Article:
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Deloitte Consulting LLP of Arlington, Virginia, protests the establishment of a blanket purchase agreement (BPA) with Grant Thornton Public Sector LLC of Arlington, Virginia, by the Department of Homeland Security, Transportation Security Administration (TSA), under request for quotations (RFQ) No. 70T04020Q9CAP8003 for program analysis and strategic support services. Deloitte protests various aspects of the agency's evaluation and source selection decision.

We deny the protest.
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DOCUMENT FOR PUBLIC RELEASE
The decision issued on the date below was subject to a GAO Protective Order. This redacted version has been approved for public release.

Decision

Matter of:  Deloitte Consulting LLP

File:  B-419336.2; B-419336.4; B-419336.6

Date:  January 21, 2021

Keith R. Szeliga, Esq., Adam A. Bartolanzo, Esq., and Nikole Snyder, Esq., Sheppard Mullin Richter & Hampton LLP, for the protester.
Alexander J. Brittin, Esq., Brittin Law Group, PLLC, and Mary Pat Buckenmeyer, Dunlap Bennett & Ludwig PLLC, for Grant Thornton Public Sector LLC, the intervenor.
Michael Kiffney, Esq., Christopher Reames, Esq., and Thomas McGivern, Esq., Department of Homeland Security, for the agency.
April Y. Shields, Esq., and Christina Sklarew, Esq., Office of the General Counsel, GAO, participated in the preparation of the decision.

DIGEST

1.  Protest challenging agency’s evaluation of the protester’s and awardee’s quotations under the non-price factors is denied where the record shows that the agency’s evaluation was reasonable and consistent with the terms of the solicitation and applicable procurement law and regulation.

2.  Protest challenging agency’s price evaluation, including the conclusion that the awardee’s higher price was reasonable, is denied where the record shows that the agency’s evaluation was reasonable and consistent with the terms of the solicitation and applicable procurement law and regulation.

3.  Protest challenging the agency’s best-value tradeoff decision is denied where the agency documented its basis for selecting a higher-priced, technically superior quotation and where the underlying evaluation was reasonable.

DECISION
 

Deloitte Consulting LLP of Arlington, Virginia, protests the establishment of a blanket purchase agreement (BPA) with Grant Thornton Public Sector LLC of Arlington, Virginia, by the Department of Homeland Security, Transportation Security Administration (TSA), under request for quotations (RFQ) No. 70T04020Q9CAP8003 for program analysis and strategic support services.  Deloitte protests various aspects of the agency’s evaluation and source selection decision.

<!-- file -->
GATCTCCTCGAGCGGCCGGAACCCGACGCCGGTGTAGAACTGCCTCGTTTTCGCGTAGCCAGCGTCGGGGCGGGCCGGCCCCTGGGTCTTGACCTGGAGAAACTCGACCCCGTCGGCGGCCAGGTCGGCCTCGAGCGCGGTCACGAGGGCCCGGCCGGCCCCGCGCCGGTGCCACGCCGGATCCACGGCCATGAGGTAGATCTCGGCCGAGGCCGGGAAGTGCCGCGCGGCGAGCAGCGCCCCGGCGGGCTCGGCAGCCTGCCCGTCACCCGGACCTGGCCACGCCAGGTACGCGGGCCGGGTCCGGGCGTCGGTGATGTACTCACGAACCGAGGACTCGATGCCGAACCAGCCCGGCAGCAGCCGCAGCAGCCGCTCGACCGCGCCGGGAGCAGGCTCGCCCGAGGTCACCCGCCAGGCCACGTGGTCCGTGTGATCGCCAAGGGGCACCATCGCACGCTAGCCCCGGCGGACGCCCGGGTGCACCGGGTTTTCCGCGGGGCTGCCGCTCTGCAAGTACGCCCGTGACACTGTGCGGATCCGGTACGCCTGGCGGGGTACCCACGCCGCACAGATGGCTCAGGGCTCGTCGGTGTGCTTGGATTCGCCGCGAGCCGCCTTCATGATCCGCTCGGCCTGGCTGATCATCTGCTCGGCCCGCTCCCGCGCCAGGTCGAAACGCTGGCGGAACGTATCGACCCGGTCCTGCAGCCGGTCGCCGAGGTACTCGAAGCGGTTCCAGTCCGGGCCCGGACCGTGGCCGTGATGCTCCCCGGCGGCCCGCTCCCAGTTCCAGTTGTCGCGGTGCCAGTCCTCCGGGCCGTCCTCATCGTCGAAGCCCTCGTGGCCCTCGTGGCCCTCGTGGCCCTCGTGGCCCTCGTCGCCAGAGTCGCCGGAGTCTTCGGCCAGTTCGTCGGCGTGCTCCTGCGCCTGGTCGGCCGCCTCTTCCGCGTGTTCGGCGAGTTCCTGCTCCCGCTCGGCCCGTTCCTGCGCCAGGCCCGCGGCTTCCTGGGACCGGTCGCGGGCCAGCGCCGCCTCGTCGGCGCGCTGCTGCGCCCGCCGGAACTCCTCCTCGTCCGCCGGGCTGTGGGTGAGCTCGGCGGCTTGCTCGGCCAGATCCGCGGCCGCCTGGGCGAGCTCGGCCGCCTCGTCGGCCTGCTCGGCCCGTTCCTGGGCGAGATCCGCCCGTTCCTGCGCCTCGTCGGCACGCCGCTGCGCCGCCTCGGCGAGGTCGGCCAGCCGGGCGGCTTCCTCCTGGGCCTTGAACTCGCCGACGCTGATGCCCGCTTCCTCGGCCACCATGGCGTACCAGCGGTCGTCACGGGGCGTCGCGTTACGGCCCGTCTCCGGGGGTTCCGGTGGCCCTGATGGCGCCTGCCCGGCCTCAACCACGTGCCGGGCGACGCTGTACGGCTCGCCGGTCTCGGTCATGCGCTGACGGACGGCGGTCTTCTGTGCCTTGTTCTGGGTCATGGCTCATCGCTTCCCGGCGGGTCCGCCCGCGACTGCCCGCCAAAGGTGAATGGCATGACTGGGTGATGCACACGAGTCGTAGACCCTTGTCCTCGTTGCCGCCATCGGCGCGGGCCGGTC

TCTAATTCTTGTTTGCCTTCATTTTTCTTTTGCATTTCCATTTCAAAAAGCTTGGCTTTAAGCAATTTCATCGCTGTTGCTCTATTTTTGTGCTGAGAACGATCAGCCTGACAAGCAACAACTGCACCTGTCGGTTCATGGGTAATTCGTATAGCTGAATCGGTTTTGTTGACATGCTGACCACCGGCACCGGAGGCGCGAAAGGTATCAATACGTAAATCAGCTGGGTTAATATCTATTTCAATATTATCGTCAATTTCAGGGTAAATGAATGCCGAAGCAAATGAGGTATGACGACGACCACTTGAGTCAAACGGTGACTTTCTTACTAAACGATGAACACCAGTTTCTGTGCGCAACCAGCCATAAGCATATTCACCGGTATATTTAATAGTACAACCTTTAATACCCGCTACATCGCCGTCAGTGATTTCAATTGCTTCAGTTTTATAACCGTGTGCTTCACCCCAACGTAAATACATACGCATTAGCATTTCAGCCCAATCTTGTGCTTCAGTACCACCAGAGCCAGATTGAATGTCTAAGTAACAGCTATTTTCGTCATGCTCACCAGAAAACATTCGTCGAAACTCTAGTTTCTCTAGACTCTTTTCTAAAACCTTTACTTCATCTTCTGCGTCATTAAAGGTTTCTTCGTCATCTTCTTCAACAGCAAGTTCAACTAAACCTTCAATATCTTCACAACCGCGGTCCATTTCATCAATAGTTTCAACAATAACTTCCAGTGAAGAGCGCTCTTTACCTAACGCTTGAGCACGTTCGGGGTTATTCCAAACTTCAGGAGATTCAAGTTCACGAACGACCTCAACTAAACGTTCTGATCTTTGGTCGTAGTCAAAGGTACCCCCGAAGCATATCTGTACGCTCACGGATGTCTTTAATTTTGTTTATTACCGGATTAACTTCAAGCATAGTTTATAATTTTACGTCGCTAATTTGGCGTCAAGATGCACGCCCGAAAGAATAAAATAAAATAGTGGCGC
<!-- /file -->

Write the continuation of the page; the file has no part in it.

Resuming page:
We deny the protest.

BACKGROUND

On May 12, 2020, pursuant to Federal Acquisition Regulation (FAR) subpart 8.4, the agency issued the RFQ to contractors holding certain categories of General Services Administration (GSA) Federal Supply Schedule (FSS) contracts.[1]  RFQ at 244.[2]  The RFQ sought a contractor to provide program analysis and strategic support (PASS) services.  The RFQ explained that the PASS requirement is focused on “identifying and pursuing available technological capabilities that TSA can apply to the TSA’s operational support environment” and “improv[ing] the efficacy of TSA programs and projects.”  Id.  The RFQ further explained that the PASS requirement is distinct from other program and acquisition management services, and requires “a fundamental understanding of TSA’s technologies, projects, programs, practices, policies, and procedures, and the ability to respond promptly to challenging and evolving requirements.”  Id.

The RFQ contemplated the establishment of a single-award BPA under which fixed-price, time-and-materials, or hybrid task orders would be issued.  RFQ at 244.  The BPA would be performed over a 1-year base period and four 1-year option periods, and would have a total estimated value of $350 million.  Id. at 245.

The RFQ established a two-phase process; only phase 2 is relevant to this protest.[3]  The RFQ provided for award on a best-value tradeoff basis considering only phase 2, in which the evaluation was based on five evaluation factors, listed in descending order of importance:  management approach, technical approach, prior experience, socio-economic considerations, and price.  The RFQ further provided that the four non-price factors, combined, were significantly more important than price, and cautioned vendors that award would not necessarily be made to the lowest-priced vendor.  RFQ at 310‑311.

For each of the four non-price factors, the RFQ provided that the agency would assign a confidence rating and that the evaluation “will necessarily entail the subjective and professional judgment of the government evaluators.”  RFQ at 310.  The first three non-price factors would be evaluated based on an oral presentation and a written slide deck of up to 50 slides.[4]  Id. at 304.  The fourth non-price factor and price would be evaluated based on a separate written submission.  Id.

Under the management approach factor, the RFQ provided that the agency would evaluate, among other things, “the extent to which the [vendor’s] management plan clearly demonstrates the [vendor’s] ability to provide program and project management on time and with high quality.”  RFQ at 311.  Vendors were required to address four elements, including, of relevance here, to “present a recruitment and retention approach that addresses how resources would be replaced during performance due to attrition, competing priorities, and underperformance.”  Id. at 307.

Under the technical approach factor, the RFQ required vendors to address three technical scenarios[5] and provided that the agency would evaluate “the extent to which the [vendor] provided information that clearly and concisely identified strategies, processes, and methodologies to successfully meet the scope of services as they relate to the technical scenarios.”  RFQ at 303-305, 311.  The RFQ also provided that “the response to th[e first] technical scenario will form the basis for the price evaluation,” but vendors were not to include any pricing in the technical response.  Id. at 307‑308.